The Strength and Potential of Municipal Accessibility Advisory Committees (MAACs)

By Geof Collis
June 1, 2010
After reading the above named section from the Report of the Independent Review of the Accessibility for Ontarians with Disabilities Act, 2005 it has become even more apparent that a venue like along with its ListServe is exactly what Charles Beer is referring to.

It is also something that David Lepofsky of the Accessibility for Ontarians with Disabilities Act Alliance said in a recent article:

“It is really very helpful to bring together people working around Ontario to make Ontario fully accessible to its over 1.5 million residents who have a disability, so that each person doesn’t have to re-invent the same wheel.”

From the Report

I was struck by the number of examples of best practices from municipalities and MAACs that were cited throughout the consultations. There does not, however, appear to be any formal process for documenting or making these examples available to other municipalities. In fact, the consultations for the review provided an opportunity for representatives from various municipalities and MAACs to come together to discuss how they were approaching the new responsibilities under the AODA, as well as innovative ideas their communities had developed and the challenges they were facing.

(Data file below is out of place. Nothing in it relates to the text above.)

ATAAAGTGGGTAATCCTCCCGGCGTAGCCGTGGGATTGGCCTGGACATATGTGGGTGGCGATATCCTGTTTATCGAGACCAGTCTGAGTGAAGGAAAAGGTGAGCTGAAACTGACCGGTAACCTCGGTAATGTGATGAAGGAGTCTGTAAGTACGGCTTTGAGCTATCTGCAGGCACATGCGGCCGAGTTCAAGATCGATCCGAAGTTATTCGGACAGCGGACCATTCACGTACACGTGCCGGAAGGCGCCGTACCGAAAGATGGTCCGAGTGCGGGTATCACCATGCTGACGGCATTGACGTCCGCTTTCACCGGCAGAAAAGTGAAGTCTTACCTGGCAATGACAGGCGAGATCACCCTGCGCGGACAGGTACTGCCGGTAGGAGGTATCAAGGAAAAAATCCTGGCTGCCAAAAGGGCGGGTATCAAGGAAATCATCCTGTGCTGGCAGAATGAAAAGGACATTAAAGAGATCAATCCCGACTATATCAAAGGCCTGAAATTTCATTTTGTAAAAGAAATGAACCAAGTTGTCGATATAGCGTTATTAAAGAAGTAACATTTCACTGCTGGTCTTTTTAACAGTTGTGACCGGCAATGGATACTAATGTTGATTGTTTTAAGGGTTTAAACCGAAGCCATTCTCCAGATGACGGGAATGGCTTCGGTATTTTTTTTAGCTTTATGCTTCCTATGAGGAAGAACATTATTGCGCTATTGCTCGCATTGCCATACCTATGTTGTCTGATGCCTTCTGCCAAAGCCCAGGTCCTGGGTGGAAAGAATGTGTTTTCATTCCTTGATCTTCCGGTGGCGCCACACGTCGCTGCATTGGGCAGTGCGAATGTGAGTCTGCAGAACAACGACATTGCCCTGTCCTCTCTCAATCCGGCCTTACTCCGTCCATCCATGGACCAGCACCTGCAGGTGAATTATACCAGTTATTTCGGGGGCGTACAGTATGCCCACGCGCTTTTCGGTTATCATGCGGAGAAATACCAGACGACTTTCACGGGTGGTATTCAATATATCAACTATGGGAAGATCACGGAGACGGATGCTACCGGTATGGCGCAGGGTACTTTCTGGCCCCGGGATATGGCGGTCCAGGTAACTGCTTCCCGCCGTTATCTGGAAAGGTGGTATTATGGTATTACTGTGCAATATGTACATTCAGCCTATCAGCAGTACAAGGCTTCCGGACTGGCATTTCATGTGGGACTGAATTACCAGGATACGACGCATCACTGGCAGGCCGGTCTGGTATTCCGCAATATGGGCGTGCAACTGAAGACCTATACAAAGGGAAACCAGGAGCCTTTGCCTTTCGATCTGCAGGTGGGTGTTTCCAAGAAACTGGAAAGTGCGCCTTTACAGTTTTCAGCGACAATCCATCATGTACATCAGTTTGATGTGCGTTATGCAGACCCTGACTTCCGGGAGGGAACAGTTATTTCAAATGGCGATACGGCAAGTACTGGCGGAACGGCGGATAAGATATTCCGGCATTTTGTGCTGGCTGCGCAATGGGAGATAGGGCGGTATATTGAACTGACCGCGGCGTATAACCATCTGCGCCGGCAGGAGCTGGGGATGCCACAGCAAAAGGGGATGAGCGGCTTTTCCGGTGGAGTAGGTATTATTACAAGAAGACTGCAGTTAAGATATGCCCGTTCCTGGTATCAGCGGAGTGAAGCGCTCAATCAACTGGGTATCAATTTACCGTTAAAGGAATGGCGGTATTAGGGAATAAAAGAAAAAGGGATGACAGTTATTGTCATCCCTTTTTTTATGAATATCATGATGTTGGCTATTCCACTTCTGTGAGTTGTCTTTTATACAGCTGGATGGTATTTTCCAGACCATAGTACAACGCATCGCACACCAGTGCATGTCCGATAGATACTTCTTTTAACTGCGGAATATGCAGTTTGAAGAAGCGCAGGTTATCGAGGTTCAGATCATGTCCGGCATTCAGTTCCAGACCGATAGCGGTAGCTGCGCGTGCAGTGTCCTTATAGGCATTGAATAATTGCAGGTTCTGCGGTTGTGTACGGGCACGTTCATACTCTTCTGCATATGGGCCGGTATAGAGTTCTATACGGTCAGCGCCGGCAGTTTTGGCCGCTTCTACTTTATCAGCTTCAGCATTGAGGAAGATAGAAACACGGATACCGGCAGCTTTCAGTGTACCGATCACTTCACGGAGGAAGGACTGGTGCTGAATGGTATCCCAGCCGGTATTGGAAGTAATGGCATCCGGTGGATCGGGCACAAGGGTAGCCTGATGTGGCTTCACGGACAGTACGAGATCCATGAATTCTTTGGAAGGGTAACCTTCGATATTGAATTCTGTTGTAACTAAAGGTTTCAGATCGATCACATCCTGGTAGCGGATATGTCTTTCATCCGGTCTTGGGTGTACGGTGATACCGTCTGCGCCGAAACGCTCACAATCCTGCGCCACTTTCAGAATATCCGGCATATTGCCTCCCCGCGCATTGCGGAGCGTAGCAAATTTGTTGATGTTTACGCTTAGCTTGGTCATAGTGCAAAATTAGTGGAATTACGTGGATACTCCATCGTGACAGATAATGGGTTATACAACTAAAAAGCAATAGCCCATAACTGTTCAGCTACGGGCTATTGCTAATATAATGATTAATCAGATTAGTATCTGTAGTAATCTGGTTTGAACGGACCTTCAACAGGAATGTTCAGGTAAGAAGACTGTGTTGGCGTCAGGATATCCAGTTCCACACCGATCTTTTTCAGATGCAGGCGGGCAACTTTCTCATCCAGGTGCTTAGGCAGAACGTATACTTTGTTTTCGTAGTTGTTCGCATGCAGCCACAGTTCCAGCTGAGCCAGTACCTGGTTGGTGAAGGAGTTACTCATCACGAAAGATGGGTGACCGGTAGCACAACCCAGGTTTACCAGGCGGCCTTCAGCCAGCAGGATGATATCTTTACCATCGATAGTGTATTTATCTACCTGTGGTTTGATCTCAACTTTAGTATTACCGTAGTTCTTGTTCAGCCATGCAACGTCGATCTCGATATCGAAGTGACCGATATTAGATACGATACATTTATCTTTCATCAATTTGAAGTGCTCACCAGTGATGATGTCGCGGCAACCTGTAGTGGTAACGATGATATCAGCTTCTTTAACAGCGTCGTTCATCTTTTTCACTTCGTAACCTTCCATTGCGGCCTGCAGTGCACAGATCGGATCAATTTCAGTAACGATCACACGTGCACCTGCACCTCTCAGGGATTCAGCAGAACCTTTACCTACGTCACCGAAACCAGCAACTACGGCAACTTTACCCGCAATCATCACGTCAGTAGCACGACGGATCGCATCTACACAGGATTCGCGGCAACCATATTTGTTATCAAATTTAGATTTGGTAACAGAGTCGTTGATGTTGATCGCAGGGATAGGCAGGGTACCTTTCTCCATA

Municipalities ranging in size from large urban to small rural provided examples of innovative and comprehensive accessibility plans. I was told of one
interesting initiative from the City of Thunder Bay. Twice a year the MAAC brings together representatives from the local hospitals, colleges and universities
to share opportunities, best practices and challenges with respect to the broader public sector’s responsibilities under the ODA and the AODA.

Now that the private and not-for-profit sectors are also covered by accessibility requirements, informal local collaborative structures can support them
in meeting their new obligations. I see tremendous strength and potential for MAACs to effect change at the community level and to support the work of
the more informal advisory committees set up by many hospitals, colleges, universities and school boards, and over time the efforts of the private and
not for profit sectors. In particular, the MAACs can serve as an excellent resource for the chambers of commerce in their communities. I see this as a
key factor in supporting the province to meet its 2025 goal for accessibility, as the provincial government alone cannot effect the level of change required.

Cited from

For more information on the Coalition of Accessibility Advisory Committees (COAAC) and its ListServe visit

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